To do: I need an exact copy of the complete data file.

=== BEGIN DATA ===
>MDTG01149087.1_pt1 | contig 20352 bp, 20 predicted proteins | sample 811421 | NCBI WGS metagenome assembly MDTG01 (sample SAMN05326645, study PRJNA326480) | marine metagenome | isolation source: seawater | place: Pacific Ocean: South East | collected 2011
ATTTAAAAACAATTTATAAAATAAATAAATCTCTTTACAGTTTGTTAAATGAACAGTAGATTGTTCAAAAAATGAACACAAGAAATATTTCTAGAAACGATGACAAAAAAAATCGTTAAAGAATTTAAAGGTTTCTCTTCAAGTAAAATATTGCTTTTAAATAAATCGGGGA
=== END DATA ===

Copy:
>MDTG01149087.1_pt1 | contig 20352 bp, 20 predicted proteins | sample 811421 | NCBI WGS metagenome assembly MDTG01 (sample SAMN05326645, study PRJNA326480) | marine metagenome | isolation source: seawater | place: Pacific Ocean: South East | collected 2011
ATTTAAAAACAATTTATAAAATAAATAAATCTCTTTACAGTTTGTTAAATGAACAGTAGATTGTTCAAAAAATGAACACAAGAAATATTTCTAGAAACGATGACAAAAAAAATCGTTAAAGAATTTAAAGGTTTCTCTTCAAGTAAAATATTGCTTTTAAATAAATCGGGGA